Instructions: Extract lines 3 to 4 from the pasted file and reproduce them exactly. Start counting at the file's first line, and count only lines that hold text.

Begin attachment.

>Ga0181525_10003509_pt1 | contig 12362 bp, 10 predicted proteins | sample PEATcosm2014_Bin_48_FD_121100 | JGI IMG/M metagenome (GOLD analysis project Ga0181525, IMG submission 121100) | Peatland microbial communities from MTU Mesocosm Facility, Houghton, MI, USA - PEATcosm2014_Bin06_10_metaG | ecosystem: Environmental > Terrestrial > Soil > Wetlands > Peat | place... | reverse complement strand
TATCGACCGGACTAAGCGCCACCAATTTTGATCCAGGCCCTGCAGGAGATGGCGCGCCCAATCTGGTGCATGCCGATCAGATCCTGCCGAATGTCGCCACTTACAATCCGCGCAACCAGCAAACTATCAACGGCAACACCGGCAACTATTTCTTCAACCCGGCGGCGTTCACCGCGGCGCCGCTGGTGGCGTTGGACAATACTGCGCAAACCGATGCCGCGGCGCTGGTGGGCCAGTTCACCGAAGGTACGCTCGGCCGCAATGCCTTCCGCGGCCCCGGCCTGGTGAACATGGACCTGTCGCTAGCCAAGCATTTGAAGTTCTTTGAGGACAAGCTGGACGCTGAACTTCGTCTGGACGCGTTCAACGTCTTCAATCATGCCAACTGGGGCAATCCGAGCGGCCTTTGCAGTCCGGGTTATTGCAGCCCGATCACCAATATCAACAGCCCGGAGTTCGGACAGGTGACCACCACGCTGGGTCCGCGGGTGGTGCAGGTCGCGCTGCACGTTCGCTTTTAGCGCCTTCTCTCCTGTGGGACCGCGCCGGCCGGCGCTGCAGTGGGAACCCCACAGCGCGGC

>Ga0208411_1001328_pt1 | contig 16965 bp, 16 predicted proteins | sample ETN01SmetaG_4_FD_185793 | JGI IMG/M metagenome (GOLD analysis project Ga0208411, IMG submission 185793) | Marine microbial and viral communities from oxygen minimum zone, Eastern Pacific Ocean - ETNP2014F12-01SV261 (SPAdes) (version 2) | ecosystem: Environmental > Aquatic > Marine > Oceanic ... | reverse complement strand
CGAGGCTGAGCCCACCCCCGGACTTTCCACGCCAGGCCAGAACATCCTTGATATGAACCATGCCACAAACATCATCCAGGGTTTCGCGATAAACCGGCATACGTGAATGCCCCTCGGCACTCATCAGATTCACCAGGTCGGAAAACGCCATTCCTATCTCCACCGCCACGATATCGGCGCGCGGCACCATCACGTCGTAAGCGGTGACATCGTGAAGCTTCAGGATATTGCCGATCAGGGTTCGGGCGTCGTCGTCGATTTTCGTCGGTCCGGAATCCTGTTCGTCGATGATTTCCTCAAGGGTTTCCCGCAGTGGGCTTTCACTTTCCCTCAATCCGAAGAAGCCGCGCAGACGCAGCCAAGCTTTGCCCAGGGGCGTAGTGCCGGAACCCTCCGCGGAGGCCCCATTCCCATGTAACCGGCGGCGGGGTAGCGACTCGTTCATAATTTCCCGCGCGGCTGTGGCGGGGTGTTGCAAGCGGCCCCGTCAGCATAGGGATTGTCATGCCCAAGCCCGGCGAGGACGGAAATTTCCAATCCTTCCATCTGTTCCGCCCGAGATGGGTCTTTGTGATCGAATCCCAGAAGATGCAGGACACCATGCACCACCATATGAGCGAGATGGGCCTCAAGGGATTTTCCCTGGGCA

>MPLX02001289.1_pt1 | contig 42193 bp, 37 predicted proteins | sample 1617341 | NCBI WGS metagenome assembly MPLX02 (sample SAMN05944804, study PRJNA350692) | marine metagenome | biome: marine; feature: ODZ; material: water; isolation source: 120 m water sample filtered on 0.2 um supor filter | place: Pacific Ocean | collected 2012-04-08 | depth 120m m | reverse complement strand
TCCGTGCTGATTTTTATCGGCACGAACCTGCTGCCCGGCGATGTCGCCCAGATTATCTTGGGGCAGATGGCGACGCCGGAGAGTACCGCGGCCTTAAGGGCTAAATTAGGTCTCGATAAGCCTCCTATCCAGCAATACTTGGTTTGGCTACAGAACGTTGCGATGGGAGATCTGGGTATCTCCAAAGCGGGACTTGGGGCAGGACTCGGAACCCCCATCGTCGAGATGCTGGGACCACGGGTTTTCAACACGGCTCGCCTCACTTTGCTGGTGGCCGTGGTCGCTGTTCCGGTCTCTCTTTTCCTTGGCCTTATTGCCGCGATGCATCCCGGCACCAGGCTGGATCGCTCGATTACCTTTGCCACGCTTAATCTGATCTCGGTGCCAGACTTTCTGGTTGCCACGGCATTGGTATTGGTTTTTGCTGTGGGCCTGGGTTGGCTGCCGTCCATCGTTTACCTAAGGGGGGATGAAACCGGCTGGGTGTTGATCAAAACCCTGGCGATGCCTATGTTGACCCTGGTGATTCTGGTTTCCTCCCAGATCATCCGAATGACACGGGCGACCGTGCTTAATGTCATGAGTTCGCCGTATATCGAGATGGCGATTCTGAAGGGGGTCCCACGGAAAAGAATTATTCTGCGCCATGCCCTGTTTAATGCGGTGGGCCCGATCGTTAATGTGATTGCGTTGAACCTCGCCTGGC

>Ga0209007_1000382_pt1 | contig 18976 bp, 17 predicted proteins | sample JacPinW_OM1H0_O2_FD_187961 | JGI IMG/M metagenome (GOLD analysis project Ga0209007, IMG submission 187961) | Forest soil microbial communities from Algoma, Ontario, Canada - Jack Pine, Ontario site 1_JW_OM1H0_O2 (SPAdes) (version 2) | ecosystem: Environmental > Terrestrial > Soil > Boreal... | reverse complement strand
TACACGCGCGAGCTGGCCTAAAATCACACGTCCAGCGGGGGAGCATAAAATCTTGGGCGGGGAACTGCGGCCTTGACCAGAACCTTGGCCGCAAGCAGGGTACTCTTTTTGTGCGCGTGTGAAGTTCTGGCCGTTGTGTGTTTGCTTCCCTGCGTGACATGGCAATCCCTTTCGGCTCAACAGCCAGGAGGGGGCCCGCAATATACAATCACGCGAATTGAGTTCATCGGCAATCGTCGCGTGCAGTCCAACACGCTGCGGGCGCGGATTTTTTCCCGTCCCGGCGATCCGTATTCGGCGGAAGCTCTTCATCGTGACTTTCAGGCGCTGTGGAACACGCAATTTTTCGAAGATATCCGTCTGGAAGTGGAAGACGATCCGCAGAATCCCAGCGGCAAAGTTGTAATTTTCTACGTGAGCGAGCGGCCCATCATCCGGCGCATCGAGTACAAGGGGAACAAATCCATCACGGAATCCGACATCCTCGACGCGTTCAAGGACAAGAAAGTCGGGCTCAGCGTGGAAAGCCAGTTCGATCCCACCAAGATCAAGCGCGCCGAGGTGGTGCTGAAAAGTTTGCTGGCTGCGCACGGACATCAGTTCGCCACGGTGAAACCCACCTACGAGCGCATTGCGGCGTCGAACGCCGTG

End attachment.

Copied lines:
>Ga0208411_1001328_pt1 | contig 16965 bp, 16 predicted proteins | sample ETN01SmetaG_4_FD_185793 | JGI IMG/M metagenome (GOLD analysis project Ga0208411, IMG submission 185793) | Marine microbial and viral communities from oxygen minimum zone, Eastern Pacific Ocean - ETNP2014F12-01SV261 (SPAdes) (version 2) | ecosystem: Environmental > Aquatic > Marine > Oceanic ... | reverse complement strand
CGAGGCTGAGCCCACCCCCGGACTTTCCACGCCAGGCCAGAACATCCTTGATATGAACCATGCCACAAACATCATCCAGGGTTTCGCGATAAACCGGCATACGTGAATGCCCCTCGGCACTCATCAGATTCACCAGGTCGGAAAACGCCATTCCTATCTCCACCGCCACGATATCGGCGCGCGGCACCATCACGTCGTAAGCGGTGACATCGTGAAGCTTCAGGATATTGCCGATCAGGGTTCGGGCGTCGTCGTCGATTTTCGTCGGTCCGGAATCCTGTTCGTCGATGATTTCCTCAAGGGTTTCCCGCAGTGGGCTTTCACTTTCCCTCAATCCGAAGAAGCCGCGCAGACGCAGCCAAGCTTTGCCCAGGGGCGTAGTGCCGGAACCCTCCGCGGAGGCCCCATTCCCATGTAACCGGCGGCGGGGTAGCGACTCGTTCATAATTTCCCGCGCGGCTGTGGCGGGGTGTTGCAAGCGGCCCCGTCAGCATAGGGATTGTCATGCCCAAGCCCGGCGAGGACGGAAATTTCCAATCCTTCCATCTGTTCCGCCCGAGATGGGTCTTTGTGATCGAATCCCAGAAGATGCAGGACACCATGCACCACCATATGAGCGAGATGGGCCTCAAGGGATTTTCCCTGGGCA